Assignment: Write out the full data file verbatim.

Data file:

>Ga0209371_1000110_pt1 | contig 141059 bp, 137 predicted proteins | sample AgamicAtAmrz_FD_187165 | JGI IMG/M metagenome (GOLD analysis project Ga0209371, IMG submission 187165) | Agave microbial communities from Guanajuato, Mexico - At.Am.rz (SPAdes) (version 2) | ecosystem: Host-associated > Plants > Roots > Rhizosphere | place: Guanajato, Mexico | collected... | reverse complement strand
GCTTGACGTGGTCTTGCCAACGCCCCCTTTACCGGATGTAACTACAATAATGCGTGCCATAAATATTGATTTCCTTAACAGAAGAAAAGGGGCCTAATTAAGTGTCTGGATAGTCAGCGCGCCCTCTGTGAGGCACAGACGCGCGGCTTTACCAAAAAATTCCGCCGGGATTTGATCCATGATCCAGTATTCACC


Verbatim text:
>Ga0209371_1000110_pt1 | contig 141059 bp, 137 predicted proteins | sample AgamicAtAmrz_FD_187165 | JGI IMG/M metagenome (GOLD analysis project Ga0209371, IMG submission 187165) | Agave microbial communities from Guanajuato, Mexico - At.Am.rz (SPAdes) (version 2) | ecosystem: Host-associated > Plants > Roots > Rhizosphere | place: Guanajato, Mexico | collected... | reverse complement strand
GCTTGACGTGGTCTTGCCAACGCCCCCTTTACCGGATGTAACTACAATAATGCGTGCCATAAATATTGATTTCCTTAACAGAAGAAAAGGGGCCTAATTAAGTGTCTGGATAGTCAGCGCGCCCTCTGTGAGGCACAGACGCGCGGCTTTACCAAAAAATTCCGCCGGGATTTGATCCATGATCCAGTATTCACC